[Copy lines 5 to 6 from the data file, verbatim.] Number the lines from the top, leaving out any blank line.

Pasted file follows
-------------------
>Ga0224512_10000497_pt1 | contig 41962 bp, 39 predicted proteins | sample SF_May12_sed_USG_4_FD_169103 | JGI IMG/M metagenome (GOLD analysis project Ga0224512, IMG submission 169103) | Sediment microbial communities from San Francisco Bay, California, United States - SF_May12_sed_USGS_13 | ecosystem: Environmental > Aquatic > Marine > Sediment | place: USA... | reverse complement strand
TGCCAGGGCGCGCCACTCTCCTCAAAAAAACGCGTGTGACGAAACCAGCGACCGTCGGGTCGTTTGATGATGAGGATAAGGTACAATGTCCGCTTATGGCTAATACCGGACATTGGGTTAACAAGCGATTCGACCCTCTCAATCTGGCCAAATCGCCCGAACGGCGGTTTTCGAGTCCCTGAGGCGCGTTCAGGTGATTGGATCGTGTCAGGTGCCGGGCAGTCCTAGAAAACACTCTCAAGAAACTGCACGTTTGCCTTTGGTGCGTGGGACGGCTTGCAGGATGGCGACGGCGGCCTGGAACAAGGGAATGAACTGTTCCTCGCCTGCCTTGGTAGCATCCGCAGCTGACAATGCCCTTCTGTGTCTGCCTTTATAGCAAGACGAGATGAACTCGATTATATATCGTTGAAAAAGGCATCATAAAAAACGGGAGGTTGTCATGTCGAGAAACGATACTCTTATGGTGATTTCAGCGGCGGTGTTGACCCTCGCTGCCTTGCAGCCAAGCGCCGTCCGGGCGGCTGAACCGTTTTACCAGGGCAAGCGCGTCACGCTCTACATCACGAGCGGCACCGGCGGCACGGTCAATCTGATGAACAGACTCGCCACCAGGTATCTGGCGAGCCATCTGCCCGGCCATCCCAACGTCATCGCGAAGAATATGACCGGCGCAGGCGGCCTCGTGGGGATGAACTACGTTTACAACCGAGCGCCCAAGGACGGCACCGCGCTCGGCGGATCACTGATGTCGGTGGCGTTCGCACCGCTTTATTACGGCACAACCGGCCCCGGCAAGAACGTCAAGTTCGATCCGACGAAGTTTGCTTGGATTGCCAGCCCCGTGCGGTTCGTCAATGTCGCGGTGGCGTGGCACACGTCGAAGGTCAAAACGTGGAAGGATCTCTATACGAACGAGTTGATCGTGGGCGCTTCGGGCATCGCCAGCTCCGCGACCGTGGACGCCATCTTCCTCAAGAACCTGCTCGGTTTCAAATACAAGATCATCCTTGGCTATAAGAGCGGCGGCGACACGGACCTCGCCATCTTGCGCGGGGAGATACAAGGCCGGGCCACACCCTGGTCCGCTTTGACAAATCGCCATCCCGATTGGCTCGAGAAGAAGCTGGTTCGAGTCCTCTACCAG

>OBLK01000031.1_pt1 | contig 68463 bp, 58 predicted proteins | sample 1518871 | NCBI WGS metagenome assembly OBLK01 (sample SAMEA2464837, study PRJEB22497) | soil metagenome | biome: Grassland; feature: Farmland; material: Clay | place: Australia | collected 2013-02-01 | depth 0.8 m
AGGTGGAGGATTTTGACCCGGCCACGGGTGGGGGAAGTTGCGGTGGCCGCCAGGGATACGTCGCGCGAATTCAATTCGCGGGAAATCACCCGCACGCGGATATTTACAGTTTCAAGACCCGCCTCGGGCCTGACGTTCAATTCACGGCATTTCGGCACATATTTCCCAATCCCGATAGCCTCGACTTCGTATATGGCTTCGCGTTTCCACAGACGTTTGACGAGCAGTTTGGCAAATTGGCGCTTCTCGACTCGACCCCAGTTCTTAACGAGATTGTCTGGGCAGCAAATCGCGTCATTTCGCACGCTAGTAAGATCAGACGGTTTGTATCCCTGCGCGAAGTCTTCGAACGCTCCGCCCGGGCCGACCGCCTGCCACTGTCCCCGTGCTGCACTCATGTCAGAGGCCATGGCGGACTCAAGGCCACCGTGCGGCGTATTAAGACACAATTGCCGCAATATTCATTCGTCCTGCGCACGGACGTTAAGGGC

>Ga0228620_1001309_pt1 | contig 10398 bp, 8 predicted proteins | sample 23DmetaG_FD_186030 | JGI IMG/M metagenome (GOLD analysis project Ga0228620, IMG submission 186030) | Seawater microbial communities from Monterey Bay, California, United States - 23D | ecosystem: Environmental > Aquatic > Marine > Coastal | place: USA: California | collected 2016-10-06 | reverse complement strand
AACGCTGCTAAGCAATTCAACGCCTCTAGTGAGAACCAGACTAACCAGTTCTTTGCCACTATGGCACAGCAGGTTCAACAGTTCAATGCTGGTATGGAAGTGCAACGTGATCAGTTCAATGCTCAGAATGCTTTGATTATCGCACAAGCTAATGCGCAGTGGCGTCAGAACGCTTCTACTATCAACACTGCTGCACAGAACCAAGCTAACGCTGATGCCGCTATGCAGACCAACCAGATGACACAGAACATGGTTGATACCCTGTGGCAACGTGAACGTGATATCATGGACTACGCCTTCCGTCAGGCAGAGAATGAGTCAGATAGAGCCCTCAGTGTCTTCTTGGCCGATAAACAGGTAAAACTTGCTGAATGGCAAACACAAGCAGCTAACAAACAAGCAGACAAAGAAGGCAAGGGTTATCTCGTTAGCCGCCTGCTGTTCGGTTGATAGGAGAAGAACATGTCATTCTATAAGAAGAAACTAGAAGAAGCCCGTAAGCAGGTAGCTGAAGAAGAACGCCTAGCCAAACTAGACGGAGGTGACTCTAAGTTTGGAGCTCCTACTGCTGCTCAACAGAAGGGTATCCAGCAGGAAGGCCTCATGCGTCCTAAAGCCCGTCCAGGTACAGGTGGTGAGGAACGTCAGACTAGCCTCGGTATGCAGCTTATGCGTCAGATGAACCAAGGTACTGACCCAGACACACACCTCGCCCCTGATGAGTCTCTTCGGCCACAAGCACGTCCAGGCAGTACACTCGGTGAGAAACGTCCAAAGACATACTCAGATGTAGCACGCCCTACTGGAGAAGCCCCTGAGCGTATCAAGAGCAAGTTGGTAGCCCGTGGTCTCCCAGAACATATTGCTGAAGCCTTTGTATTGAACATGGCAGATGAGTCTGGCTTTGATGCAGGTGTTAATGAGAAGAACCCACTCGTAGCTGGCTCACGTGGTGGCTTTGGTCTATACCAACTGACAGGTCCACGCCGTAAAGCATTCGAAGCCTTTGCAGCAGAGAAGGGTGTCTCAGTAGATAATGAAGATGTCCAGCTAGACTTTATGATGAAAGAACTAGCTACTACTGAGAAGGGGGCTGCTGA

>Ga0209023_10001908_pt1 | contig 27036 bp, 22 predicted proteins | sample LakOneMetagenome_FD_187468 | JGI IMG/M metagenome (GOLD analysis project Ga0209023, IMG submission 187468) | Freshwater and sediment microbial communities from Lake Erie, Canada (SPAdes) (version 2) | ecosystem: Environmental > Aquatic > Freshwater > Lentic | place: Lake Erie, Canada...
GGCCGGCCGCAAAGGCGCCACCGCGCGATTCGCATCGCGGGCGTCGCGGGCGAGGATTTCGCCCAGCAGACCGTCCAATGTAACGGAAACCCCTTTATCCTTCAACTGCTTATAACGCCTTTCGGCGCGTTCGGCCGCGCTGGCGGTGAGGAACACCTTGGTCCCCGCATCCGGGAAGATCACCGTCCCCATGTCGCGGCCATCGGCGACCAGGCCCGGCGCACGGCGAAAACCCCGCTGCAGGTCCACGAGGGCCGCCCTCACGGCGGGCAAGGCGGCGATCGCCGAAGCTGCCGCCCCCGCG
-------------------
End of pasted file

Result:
>Ga0228620_1001309_pt1 | contig 10398 bp, 8 predicted proteins | sample 23DmetaG_FD_186030 | JGI IMG/M metagenome (GOLD analysis project Ga0228620, IMG submission 186030) | Seawater microbial communities from Monterey Bay, California, United States - 23D | ecosystem: Environmental > Aquatic > Marine > Coastal | place: USA: California | collected 2016-10-06 | reverse complement strand
AACGCTGCTAAGCAATTCAACGCCTCTAGTGAGAACCAGACTAACCAGTTCTTTGCCACTATGGCACAGCAGGTTCAACAGTTCAATGCTGGTATGGAAGTGCAACGTGATCAGTTCAATGCTCAGAATGCTTTGATTATCGCACAAGCTAATGCGCAGTGGCGTCAGAACGCTTCTACTATCAACACTGCTGCACAGAACCAAGCTAACGCTGATGCCGCTATGCAGACCAACCAGATGACACAGAACATGGTTGATACCCTGTGGCAACGTGAACGTGATATCATGGACTACGCCTTCCGTCAGGCAGAGAATGAGTCAGATAGAGCCCTCAGTGTCTTCTTGGCCGATAAACAGGTAAAACTTGCTGAATGGCAAACACAAGCAGCTAACAAACAAGCAGACAAAGAAGGCAAGGGTTATCTCGTTAGCCGCCTGCTGTTCGGTTGATAGGAGAAGAACATGTCATTCTATAAGAAGAAACTAGAAGAAGCCCGTAAGCAGGTAGCTGAAGAAGAACGCCTAGCCAAACTAGACGGAGGTGACTCTAAGTTTGGAGCTCCTACTGCTGCTCAACAGAAGGGTATCCAGCAGGAAGGCCTCATGCGTCCTAAAGCCCGTCCAGGTACAGGTGGTGAGGAACGTCAGACTAGCCTCGGTATGCAGCTTATGCGTCAGATGAACCAAGGTACTGACCCAGACACACACCTCGCCCCTGATGAGTCTCTTCGGCCACAAGCACGTCCAGGCAGTACACTCGGTGAGAAACGTCCAAAGACATACTCAGATGTAGCACGCCCTACTGGAGAAGCCCCTGAGCGTATCAAGAGCAAGTTGGTAGCCCGTGGTCTCCCAGAACATATTGCTGAAGCCTTTGTATTGAACATGGCAGATGAGTCTGGCTTTGATGCAGGTGTTAATGAGAAGAACCCACTCGTAGCTGGCTCACGTGGTGGCTTTGGTCTATACCAACTGACAGGTCCACGCCGTAAAGCATTCGAAGCCTTTGCAGCAGAGAAGGGTGTCTCAGTAGATAATGAAGATGTCCAGCTAGACTTTATGATGAAAGAACTAGCTACTACTGAGAAGGGGGCTGCTGA